Wachtell, Lipton, Rosen & Katz
51 West 52nd Street
New York, New York 10019-6150

November 14, 2003

Mr. Jonathan G. Katz
Securities and Exchange Commission
450 Fifth Street, NW
Washington, DC 20549

Re: File No. S7-19-03
Security Holder Director Nominations

Dear Mr. Katz:

On October 14, 2003, the SEC proposed new proxy rules that would, under specified circumstances, allow shareholders to use a public company's proxy statement to run a director election contest. For all the reasons set forth in our comment letter of June 11, 2003, submitted in response to the SEC's previous solicitation of comments on this subject, we believe that allowing shareholders to use a company's proxy statement for director nominations would be a serious mistake. It will have such an adverse impact on public companies as to threaten serious harm to the nation's economic well-being. This letter summarizes the concerns we expressed in our prior letter, and comments on some of the specific questions posed by the SEC in the October 14 release.

The advocates of the proposed election contest rules have not demonstrated any benefit that would result from increasing the frequency of election contests or the frequency with which dissident directors are elected to public company boards. Instead they rely on conclusory statements that generally fall into one of two categories: (1) the shareholders "own" the company and, therefore, anything that gives shareholders more voice or more control is good, and (2) the threat of more election contests, and the fear of destabilization that this threat generates, will motivate and discipline directors and managers, making them work harder and perform better.

Neither of these arguments holds water. As Martin Lipton and Steven Rosenblum of our firm explain in a forthcoming article in the November 2003 issue of The Business Lawyer,1 the relationship of shareholders to a public company is far more complex than the relationship between an individual and a piece of personal property such as a car or a building. The governance of a public company is a balance, developed over time, that is designed to contribute to the successful business operation and economic performance of the company. This goal benefits all the company's constituencies, including the shareholders. Shareholders make an important investment in the company, but so do many other corporate constituencies. The notion of shareholder "ownership" does not form a solid basis for the argument that shareholders have an "intrinsic" right to control all aspects of a company's operation or to use a company's proxy statement to nominate director candidates.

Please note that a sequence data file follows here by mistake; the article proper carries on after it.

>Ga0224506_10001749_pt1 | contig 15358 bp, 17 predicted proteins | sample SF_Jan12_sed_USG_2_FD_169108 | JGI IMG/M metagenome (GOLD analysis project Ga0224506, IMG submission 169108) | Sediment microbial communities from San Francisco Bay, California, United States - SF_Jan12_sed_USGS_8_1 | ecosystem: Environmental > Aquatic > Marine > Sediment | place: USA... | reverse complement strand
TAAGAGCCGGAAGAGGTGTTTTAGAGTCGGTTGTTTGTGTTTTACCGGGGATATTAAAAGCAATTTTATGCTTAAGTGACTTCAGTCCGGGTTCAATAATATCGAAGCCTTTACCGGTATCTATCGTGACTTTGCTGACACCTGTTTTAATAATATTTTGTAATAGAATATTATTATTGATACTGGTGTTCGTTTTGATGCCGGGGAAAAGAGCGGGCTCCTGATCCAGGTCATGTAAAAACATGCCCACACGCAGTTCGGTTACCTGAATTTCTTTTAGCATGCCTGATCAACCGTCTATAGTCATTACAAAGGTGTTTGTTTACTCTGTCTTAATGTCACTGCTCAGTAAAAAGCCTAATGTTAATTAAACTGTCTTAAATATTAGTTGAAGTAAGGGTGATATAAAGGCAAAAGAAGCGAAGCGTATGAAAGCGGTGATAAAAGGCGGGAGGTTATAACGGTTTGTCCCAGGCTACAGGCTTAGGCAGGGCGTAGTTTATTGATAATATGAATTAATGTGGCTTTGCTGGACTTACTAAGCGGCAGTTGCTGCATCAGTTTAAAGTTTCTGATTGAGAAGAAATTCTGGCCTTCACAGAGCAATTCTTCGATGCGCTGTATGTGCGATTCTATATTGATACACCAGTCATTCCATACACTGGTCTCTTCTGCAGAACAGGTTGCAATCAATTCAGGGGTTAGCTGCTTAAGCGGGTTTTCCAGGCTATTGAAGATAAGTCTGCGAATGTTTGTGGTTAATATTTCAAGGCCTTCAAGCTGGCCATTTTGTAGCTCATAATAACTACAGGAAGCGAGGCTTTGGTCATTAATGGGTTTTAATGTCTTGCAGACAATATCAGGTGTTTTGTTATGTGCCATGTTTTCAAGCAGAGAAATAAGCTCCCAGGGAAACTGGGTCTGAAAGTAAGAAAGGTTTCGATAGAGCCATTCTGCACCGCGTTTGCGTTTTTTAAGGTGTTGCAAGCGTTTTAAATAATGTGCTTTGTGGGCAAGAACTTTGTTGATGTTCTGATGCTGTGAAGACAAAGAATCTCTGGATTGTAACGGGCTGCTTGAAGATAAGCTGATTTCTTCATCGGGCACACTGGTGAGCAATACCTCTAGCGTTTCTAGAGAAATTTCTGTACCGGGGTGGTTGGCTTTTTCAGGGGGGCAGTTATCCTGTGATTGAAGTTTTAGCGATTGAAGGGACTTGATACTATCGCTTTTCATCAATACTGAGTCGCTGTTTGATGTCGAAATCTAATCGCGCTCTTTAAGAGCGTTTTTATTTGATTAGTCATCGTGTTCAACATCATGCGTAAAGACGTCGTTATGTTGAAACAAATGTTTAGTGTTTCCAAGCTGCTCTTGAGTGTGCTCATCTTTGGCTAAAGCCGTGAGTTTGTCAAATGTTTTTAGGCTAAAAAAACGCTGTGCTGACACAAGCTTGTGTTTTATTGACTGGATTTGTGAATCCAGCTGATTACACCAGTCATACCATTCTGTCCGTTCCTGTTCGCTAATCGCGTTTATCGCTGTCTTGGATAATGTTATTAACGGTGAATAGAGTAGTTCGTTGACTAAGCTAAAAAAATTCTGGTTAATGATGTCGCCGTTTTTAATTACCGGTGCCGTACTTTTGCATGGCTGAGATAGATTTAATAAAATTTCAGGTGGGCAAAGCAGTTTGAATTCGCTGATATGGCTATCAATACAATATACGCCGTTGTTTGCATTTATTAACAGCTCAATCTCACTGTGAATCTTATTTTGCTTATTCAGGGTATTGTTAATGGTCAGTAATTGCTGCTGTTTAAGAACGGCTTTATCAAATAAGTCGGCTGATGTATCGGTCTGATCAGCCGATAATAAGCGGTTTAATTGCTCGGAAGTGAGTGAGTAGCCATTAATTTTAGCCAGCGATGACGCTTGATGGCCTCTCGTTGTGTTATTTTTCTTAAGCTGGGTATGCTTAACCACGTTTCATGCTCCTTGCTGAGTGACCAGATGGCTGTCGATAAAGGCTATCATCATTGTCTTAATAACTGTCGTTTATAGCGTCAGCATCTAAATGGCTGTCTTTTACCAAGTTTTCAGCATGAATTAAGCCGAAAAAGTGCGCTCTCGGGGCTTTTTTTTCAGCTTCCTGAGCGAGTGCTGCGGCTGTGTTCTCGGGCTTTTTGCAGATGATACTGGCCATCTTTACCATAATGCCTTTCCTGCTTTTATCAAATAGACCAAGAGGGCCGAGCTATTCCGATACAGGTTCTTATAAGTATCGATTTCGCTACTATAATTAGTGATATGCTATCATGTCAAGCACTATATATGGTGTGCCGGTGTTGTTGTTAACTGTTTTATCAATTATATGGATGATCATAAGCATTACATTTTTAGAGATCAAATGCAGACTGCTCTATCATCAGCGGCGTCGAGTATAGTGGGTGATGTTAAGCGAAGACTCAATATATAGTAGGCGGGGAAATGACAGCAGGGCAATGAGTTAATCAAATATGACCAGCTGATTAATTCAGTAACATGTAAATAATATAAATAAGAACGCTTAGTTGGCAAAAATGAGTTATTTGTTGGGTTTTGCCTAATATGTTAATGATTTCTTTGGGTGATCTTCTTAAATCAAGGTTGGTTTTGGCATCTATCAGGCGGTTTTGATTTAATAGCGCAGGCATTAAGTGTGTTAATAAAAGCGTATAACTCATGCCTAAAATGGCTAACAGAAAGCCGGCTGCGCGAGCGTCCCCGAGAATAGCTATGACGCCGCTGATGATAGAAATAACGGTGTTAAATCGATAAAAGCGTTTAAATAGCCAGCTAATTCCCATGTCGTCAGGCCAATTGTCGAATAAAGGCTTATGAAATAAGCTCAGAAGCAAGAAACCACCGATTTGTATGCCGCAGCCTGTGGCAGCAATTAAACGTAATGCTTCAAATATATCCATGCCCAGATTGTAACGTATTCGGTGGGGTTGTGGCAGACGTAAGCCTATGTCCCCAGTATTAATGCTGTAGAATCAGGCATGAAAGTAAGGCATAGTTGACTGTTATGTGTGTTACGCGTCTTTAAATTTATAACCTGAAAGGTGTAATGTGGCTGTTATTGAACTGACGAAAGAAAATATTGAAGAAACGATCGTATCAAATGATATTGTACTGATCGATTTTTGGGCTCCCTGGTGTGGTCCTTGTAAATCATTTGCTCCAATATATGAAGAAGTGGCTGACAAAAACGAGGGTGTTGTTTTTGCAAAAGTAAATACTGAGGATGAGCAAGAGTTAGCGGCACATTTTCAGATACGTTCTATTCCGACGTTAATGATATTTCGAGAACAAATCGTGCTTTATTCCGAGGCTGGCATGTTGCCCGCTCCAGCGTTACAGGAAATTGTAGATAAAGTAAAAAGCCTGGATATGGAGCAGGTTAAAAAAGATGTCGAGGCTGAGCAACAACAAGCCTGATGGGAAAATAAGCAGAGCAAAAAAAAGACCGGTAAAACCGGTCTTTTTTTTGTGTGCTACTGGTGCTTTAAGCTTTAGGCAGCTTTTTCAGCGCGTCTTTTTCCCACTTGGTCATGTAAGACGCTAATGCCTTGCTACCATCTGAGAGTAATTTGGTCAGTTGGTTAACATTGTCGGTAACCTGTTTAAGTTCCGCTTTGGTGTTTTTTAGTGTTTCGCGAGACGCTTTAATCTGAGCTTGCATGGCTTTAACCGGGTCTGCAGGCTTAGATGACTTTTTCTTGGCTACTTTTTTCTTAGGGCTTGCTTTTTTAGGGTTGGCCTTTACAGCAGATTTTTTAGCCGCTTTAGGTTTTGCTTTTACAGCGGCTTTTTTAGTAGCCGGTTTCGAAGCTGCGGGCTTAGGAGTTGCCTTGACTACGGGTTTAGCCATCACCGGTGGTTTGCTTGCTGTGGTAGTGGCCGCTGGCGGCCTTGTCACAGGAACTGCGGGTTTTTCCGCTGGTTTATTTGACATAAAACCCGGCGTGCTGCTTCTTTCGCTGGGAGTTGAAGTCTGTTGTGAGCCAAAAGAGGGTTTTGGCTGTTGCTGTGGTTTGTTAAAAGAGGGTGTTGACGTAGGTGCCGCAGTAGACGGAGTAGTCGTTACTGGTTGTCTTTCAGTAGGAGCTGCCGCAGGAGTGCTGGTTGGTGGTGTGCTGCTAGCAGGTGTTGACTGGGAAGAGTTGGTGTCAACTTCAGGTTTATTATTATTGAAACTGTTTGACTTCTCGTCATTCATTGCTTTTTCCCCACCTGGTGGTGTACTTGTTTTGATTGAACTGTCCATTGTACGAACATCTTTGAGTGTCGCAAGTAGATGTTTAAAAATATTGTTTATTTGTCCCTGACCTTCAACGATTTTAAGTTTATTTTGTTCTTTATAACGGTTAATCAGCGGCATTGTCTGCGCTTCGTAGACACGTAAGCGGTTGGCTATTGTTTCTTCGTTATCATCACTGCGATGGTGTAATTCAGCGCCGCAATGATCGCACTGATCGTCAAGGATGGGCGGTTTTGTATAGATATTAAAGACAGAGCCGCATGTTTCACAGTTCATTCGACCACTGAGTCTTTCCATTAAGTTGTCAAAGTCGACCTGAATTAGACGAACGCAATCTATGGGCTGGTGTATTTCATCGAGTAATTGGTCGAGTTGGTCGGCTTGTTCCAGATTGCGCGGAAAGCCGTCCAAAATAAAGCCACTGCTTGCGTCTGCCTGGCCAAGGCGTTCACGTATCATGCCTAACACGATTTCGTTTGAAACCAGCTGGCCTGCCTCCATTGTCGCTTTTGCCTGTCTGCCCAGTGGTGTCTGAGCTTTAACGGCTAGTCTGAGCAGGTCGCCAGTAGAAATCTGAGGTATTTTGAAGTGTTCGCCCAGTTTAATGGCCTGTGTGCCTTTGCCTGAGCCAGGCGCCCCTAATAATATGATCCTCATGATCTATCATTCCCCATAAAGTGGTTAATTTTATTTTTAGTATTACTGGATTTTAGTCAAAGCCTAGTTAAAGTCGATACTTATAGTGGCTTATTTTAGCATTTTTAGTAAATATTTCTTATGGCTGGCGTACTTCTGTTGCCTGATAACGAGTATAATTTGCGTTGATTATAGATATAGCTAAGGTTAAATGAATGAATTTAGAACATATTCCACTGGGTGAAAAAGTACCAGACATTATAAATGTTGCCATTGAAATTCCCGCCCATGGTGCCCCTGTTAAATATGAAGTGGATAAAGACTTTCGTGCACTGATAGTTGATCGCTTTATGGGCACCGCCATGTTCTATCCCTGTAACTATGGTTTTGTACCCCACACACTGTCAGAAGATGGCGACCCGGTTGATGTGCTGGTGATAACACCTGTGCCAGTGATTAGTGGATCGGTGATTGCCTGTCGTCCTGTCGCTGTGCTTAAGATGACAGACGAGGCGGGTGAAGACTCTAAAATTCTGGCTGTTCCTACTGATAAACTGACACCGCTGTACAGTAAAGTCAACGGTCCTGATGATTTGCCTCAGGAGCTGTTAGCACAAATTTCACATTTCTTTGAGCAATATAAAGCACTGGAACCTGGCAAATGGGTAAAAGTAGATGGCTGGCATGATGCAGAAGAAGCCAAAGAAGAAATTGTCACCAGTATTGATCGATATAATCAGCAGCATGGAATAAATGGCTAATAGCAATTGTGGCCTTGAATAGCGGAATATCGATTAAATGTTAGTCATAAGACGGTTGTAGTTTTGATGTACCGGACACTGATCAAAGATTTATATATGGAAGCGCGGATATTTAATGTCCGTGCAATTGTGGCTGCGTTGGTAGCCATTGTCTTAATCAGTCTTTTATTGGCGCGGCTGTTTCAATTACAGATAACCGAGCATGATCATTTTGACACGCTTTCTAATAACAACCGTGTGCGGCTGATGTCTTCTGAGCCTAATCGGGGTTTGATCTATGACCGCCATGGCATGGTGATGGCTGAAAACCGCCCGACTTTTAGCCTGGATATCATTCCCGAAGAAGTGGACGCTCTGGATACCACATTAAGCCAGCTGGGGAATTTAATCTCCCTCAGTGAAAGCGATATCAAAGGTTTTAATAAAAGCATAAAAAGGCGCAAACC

The second category of arguments, revolving around the use of threats and fear of destabilization to discipline and motivate directors and managers, is equally unfounded. These arguments, at least, focus on the right goal, namely the business performance of the company. But there is no evidence to suggest that increased threats and fear of destabilization will have any positive effect on director or manager performance. To the contrary, there is already concern that the cumulative effect of the governance reforms adopted in the last two years, together with increasing fear of exposure to lawsuits and legal liability, is causing directors to become too risk-averse and deterring good director candidates from serving. Increasing the frequency of election contests and the election of dissident directors will only exacerbate these problems.

In contrast, the potential harm from the proposed new rules is both real and significant. These costs, which we discuss in more detail in our June 11 comment letter, include:

  • Significant disruption from annual election contests: because the election of directors goes to the heart of corporate governance, a public company facing an election contest typically devotes a substantial amount of management time and resources to the contest. This makes an election contest extremely disruptive. Even assuming that the number of election contests under the proposed rules would be far less than the number of Rule 14a-8 proposals (over 900 this year alone), any real increase in the number of election contests will result in substantial disruption and diversion of resources.

  • Election contests by special interests: the institutional shareholders most likely to take advantage of the proposed election contest rules are the politically active institutions, such as labor unions and public pension funds, that have interests and agendas beyond the economic performance of the company. These shareholders may use election contests strategically to serve other goals. Moreover, there is a substantial risk that any director candidates nominated by such shareholders, even though not affiliated with the nominating shareholders, would be special-interest candidates.

  • Balkanization of the board: experience indicates that the election of dissident directors results in a balkanized board. The directors split into camps, politicizing the board, destroying collegiality, inhibiting open discussion and give and take, and impeding the board's proper functioning.

  • Creation of adversarial relationships: following the takeover decade of the 1980s and the adoption of the SEC's shareholder communications rules in 1992, shareholders and managers have generally tried to develop a more cooperative relationship, with many avenues now existing for shareholders to make their views known to executives and the board. Indeed, the new stock exchange rules approved by the SEC on November 4, 2003 require executive sessions of outside directors and a means for shareholders to communicate directly with the outside directors. Increasing the frequency of director election contests, in contrast, threatens to recreate the more adversarial relationships that existed during the takeover decade.